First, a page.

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Title: Septic acute kidney injury in critically ill patients: clinical characteristics and outcomes
Authors: Bagshaw, Sean M ×
Uchino, Shigehiko
Bellomo, Rinaldo
Morimatsu, Hiroshi
Morgera, Stanislao
Schetz, Miet
Tan, Ian
Bouman, Catherine
Macedo, Ettiene
Gibney, Noel
Tolwani, Ashita
Oudemans-van Straaten, Heleen M
Ronco, Claudio
Kellum, John A #
Issue Date: May-2007
Publisher: American Society of Nephrology
Series Title: Clinical journal of the American Society of Nephrology vol:2 issue:3 pages:431-9
Abstract: Sepsis is the most common cause of acute kidney injury (AKI) in critical illness, but there is limited information on septic AKI. A prospective, observational study of critically ill patients with septic and nonseptic AKI was performed from September 2000 to December 2001 at 54 hospitals in 23 countries. A total of 1753 patients were enrolled. Sepsis was considered the cause in 833 (47.5%); the predominant sources of sepsis were chest and abdominal (54.3%). Septic AKI was associated with greater aberrations in hemodynamics and laboratory parameters, greater severity of illness, and higher need for mechanical ventilation and vasoactive therapy. There was no difference in enrollment kidney function or in the proportion who received renal replacement therapy (RRT; 72 versus 71%; P = 0.83). Oliguria was more common in septic AKI (67 versus 57%; P < 0.001). Septic AKI had a higher in-hospital case-fatality rate compared with nonseptic AKI (70.2 versus 51.8%; P < 0.001). After adjustment for covariates, septic AKI remained associated with higher odds for death (1.48; 95% confidence interval 1.17 to 1.89; P = 0.001). Median (IQR) duration of hospital stay for survivors (37 [19 to 59] versus 21 [12 to 42] d; P < 0.0001) was longer for septic AKI. There was a trend to lower serum creatinine (106 [73 to 158] versus 121 [88 to 184] mumol/L; P = 0.01) and RRT dependence (9 versus 14%; P = 0.052) at hospital discharge for septic AKI. Patients with septic AKI were sicker and had a higher burden of illness and greater abnormalities in acute physiology. Patients with septic AKI had an increased risk for death and longer duration of hospitalization yet showed trends toward greater renal recovery and independence from RRT.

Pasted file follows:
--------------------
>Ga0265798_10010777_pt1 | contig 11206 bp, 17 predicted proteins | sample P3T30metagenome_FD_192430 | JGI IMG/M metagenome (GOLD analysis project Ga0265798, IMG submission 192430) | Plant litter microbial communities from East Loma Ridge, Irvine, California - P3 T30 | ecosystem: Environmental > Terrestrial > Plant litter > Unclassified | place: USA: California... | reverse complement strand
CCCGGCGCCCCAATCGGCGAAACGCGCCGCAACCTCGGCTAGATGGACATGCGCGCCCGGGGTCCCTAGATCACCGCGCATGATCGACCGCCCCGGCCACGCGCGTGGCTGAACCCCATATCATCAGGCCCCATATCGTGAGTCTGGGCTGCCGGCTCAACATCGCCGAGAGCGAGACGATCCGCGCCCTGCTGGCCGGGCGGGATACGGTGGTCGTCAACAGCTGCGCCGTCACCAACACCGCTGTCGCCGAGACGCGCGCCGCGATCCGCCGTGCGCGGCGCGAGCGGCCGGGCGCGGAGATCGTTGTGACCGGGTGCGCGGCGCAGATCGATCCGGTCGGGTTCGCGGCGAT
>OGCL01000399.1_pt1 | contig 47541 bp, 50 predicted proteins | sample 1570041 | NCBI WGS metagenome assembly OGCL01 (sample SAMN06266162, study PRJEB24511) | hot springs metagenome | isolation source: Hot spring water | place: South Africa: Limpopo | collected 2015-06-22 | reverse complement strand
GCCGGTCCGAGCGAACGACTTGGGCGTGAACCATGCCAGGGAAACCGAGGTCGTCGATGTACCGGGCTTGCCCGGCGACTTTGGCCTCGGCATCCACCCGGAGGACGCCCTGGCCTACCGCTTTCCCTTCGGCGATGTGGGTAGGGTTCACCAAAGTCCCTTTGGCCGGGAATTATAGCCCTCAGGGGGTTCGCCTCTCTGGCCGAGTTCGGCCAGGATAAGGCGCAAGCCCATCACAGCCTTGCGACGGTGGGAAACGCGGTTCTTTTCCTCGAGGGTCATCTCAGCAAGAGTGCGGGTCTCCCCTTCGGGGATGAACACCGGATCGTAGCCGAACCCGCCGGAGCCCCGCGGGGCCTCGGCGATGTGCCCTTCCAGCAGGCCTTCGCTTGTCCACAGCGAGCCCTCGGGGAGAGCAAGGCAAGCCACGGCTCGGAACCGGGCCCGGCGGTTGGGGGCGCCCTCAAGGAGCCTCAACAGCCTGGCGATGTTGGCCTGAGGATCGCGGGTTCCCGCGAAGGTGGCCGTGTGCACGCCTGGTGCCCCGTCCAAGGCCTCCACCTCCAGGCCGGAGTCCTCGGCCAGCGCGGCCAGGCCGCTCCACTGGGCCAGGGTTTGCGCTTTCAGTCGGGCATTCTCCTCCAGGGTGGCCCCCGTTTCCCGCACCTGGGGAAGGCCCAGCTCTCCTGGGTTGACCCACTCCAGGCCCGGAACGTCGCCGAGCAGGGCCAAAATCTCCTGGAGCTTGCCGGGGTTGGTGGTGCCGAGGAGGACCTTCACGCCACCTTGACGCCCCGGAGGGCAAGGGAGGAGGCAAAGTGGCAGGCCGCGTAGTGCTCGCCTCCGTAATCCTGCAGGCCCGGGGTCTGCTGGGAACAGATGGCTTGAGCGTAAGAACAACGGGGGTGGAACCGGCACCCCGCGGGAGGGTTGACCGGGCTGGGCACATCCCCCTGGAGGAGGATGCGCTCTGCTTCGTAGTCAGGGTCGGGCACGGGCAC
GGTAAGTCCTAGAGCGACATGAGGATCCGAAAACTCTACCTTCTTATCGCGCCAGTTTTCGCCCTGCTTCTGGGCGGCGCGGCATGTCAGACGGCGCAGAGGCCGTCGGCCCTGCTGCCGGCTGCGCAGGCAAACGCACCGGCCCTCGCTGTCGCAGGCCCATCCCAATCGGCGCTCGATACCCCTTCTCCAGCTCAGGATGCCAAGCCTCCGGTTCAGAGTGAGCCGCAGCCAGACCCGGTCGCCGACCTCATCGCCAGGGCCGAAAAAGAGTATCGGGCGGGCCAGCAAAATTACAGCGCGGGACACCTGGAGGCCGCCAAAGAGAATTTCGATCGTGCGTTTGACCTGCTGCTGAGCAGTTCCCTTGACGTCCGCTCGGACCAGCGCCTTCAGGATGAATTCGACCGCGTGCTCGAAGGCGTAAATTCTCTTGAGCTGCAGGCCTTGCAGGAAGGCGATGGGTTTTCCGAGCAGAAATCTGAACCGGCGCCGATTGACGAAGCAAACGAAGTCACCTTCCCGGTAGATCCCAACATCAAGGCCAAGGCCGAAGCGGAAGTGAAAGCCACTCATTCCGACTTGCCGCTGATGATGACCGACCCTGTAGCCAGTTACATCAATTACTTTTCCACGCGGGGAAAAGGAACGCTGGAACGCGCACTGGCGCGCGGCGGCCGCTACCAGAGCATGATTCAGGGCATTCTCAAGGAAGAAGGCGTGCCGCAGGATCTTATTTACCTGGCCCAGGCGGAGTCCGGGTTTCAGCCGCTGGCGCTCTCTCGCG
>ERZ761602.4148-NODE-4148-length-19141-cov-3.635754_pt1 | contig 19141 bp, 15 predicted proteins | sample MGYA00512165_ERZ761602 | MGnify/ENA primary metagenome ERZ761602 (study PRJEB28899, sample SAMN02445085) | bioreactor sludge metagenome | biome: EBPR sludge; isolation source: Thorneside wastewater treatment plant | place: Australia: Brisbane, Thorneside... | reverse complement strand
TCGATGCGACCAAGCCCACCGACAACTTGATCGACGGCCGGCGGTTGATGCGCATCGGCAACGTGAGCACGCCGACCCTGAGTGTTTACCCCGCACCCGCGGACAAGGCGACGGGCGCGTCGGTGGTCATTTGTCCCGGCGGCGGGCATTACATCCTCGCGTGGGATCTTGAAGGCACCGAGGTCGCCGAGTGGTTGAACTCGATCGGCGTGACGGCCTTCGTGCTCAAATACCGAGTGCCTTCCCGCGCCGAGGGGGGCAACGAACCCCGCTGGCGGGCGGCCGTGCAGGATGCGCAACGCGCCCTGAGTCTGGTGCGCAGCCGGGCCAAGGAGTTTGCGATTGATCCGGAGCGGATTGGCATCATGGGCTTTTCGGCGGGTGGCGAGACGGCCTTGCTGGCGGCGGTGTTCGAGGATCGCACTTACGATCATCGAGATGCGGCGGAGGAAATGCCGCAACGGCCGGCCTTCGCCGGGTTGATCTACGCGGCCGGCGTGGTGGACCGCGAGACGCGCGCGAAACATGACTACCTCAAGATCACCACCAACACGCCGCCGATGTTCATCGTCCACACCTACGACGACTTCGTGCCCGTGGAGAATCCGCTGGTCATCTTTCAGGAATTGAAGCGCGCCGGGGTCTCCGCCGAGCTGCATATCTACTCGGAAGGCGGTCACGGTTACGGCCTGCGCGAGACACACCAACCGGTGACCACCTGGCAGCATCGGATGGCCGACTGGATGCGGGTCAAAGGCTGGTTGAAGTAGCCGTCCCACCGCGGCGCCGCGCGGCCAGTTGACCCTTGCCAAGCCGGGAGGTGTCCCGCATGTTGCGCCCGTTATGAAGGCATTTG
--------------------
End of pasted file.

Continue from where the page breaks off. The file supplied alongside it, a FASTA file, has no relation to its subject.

URI: 
ISSN: 1555-9041
Publication status: published
KU Leuven publication type: IT
Appears in Collections:Laboratory of Intensive Care Medicine
× corresponding author
# (joint) last author

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